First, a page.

• Segment your audience for more targeted audiences

By this stage prospects should have awareness and some affiliation to your brand. We now want to segment our audience and encourage action from those that are in the consideration stage of the buying journey.

One way to segment your audience is to create a ‘Matched Audience’ based on people who have visited a certain page on your site. To do this you will need to have the LinkedIn Insight tag set up on your website.

Getting enough data from the insight tag can be tricky. You need at least 300 members to build a matched audience so you might need to consider an alternative solution.

We decided to segment our own company lists based on recent interactions from first party data. We started by creating an audience in a specific industry (Life Sciences for this example) that had recently engaged with our brand. The ads were then designed to drive traffic to a more bottom-of-the-funnel landing page.

The ad and the landing page both highlight our key campaign offering (opportunities for life science marketers to reach their target audience). Other landing page examples could be an extended white paper or live demo.

At this consideration stage we are looking for a conversion so the landing page is optimized for a form completion. This is the 1st occasion we have asked anyone in the campaigns to share contact information. Asking people on their first or second interaction with your company for contact details is likely to put a large % of potential customers off.

By creating and distributing high value free content first, you increase the likelihood of staying top of mind and converting prospects when they are ready to consider your products.  

The above results highlight how we were able to optimise our budget and results. These costs can vary depending on a number of factors, including the cost of your product, the seniority of your target audience, etc.

It is important to keep on top of your campaigns and to optimise regularly. Like with other ad platforms, Google, Facebook etc. your budget will be spent quickly and ineffectively if you are not on top of things. LinkedIn ads can be expensive so this part is important.

Optimising at all stages of your LinkedIn Campaign

Don’t just set and forget.

After 3 - 5 days of a campaign you should have enough data to get a good idea and what is working well and what can be tweaked. Use the demographics to optimise your target audience.

For example, if you find a lot of your budget is being used by enterprise companies then you may want to exclude companies with 10,001+ employees.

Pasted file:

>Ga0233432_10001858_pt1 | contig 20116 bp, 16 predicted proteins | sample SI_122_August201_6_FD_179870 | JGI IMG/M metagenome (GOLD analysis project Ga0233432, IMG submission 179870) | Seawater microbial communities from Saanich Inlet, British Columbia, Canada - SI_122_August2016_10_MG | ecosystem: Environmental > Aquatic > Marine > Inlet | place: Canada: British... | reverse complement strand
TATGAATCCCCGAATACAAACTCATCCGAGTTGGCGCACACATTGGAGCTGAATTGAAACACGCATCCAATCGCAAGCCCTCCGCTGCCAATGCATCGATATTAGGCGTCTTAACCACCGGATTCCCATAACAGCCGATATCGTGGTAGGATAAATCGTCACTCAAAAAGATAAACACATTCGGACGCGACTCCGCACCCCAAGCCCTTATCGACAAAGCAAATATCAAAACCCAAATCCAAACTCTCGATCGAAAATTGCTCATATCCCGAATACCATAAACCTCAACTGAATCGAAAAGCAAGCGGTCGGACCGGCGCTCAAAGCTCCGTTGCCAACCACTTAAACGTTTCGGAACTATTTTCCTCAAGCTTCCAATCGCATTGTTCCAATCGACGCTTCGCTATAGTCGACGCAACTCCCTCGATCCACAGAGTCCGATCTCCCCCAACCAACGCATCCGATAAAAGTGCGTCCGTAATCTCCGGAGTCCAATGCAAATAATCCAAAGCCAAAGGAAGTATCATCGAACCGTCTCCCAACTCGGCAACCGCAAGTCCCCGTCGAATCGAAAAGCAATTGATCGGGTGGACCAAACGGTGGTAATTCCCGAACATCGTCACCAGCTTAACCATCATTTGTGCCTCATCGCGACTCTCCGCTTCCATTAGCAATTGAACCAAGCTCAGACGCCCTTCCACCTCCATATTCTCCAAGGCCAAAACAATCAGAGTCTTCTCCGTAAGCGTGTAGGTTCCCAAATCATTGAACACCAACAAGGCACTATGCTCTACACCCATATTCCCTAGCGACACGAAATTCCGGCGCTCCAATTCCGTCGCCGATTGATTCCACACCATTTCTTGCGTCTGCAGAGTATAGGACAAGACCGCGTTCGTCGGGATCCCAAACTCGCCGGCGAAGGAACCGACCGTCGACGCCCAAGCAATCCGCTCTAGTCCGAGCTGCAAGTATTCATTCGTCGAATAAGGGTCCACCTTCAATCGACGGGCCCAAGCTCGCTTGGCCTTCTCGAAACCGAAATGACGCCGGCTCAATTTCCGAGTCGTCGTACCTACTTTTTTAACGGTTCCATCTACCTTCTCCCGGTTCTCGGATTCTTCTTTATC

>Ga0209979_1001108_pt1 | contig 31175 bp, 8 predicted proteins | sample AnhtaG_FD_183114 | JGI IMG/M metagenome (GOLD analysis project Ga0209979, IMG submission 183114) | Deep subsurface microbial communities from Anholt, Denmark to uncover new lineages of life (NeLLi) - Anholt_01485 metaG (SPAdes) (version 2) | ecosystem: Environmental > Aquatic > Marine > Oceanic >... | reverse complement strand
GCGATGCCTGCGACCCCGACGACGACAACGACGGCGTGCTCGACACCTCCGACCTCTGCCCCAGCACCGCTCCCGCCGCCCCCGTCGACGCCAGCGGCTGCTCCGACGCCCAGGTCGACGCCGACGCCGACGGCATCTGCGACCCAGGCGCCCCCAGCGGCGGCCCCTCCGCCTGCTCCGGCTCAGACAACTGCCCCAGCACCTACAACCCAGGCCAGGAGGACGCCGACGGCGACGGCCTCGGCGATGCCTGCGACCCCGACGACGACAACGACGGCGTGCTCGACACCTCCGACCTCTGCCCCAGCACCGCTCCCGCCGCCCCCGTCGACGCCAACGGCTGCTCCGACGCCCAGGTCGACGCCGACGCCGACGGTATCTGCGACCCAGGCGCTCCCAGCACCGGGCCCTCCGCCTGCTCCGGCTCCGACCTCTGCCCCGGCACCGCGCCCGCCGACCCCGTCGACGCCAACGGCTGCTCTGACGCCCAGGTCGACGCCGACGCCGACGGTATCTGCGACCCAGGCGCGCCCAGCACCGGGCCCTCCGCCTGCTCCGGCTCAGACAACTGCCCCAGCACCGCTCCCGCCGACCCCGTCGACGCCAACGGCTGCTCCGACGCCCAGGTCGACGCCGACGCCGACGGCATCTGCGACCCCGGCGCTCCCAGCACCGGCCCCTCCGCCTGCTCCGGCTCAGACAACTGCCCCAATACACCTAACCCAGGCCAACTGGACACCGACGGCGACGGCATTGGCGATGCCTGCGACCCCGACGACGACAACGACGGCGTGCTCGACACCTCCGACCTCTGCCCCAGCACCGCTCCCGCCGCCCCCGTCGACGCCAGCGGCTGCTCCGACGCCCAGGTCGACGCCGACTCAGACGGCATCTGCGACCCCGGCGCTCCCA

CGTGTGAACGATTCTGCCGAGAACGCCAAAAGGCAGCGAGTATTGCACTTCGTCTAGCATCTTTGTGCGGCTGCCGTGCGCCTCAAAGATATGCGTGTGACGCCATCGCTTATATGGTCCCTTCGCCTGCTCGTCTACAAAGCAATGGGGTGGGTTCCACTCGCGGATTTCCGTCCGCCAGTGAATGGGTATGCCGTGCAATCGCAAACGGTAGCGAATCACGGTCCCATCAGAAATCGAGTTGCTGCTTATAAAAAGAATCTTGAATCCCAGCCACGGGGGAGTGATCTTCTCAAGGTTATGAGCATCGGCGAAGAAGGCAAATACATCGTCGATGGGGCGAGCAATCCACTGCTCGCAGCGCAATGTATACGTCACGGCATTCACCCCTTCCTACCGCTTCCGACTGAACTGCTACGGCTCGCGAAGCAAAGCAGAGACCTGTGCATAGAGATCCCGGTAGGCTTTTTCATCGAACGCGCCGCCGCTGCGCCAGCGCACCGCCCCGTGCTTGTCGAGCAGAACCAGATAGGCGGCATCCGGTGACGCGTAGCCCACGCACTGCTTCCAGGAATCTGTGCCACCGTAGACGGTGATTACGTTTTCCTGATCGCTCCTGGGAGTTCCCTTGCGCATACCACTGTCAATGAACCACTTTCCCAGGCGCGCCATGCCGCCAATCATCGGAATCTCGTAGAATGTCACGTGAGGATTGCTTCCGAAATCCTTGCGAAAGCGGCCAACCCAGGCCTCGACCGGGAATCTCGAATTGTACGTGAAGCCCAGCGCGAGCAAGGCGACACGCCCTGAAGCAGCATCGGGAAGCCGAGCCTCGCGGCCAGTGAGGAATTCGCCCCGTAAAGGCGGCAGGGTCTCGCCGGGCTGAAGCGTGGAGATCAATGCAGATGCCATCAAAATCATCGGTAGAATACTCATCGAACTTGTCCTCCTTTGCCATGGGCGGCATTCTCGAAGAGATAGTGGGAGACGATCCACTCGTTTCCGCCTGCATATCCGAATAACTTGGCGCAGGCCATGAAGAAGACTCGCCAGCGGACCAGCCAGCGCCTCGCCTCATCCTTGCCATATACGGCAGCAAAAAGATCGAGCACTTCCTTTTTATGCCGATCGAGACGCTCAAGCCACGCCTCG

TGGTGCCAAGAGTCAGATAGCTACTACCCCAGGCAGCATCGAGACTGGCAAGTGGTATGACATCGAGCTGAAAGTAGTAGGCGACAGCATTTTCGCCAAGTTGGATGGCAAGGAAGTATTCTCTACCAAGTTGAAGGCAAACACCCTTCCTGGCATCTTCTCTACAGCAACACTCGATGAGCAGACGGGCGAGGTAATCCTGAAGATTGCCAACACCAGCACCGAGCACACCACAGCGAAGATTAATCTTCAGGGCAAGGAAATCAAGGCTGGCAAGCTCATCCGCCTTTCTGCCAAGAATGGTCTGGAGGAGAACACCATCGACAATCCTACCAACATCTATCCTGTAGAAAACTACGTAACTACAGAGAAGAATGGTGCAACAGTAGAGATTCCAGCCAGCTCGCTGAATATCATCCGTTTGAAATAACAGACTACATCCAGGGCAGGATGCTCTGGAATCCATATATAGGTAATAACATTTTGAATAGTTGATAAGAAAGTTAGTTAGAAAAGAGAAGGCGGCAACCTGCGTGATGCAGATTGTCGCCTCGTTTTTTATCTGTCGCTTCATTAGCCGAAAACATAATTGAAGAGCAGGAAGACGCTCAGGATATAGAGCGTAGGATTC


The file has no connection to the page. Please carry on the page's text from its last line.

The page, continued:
You can also adjust your targeting based on the initial results of who is seeing your ads, including:

  • Companies
  • Job title
  • Seniority of employee
  • Locations
  • Various other useful demographics

Doing this ensures that your targeting matches your ICP and that you are getting the most for your ad spend.

Final thoughts on LinkedIn advertising in Science

The strength of LinkedIn advertising is that you have the ability to target your ICP much more specifically from within the platform. Continuously hitting the right people with the right message.

If you balance your LinkedIn advertising with an effective organic strategy that includes both business and personal branding then you should be on to a winner.

Once you have your LinkedIn strategy in place, the next step is to ensure your ads stand out. Creating impressive, optimised content for social media is important if you want people to stop scrolling and take action.

If you are struggling for social media content ideas then why not read this blog piece from our in-house social media content creator. Sara talks about the different ways of creating content to help you and your brand stand out on social media.

>>>Read More: Social Media Content Creation for Science<<<

Posted by Danny Layzell

After growing up in the Ribble Valley, Danny has spent much of his professional career working in marketing & operations for international education. Danny is a chartered marketer with a degree in Politics and a level 6 diploma in Digital Marketing. Whilst working as a freelance digital marketer Danny was introduced to AZoNetwork. He joined the team in 2020. As well as digital and politics, Danny is passionate about most sports mainly rugby and cricket. He is also a life-long Manchester United fan and more recently became a Dallas Cowboy supporter! Travelling has become a real interest for Danny, and he dreams of travelling alongside the ‘Barmy Army’ (England cricket fans) in the future.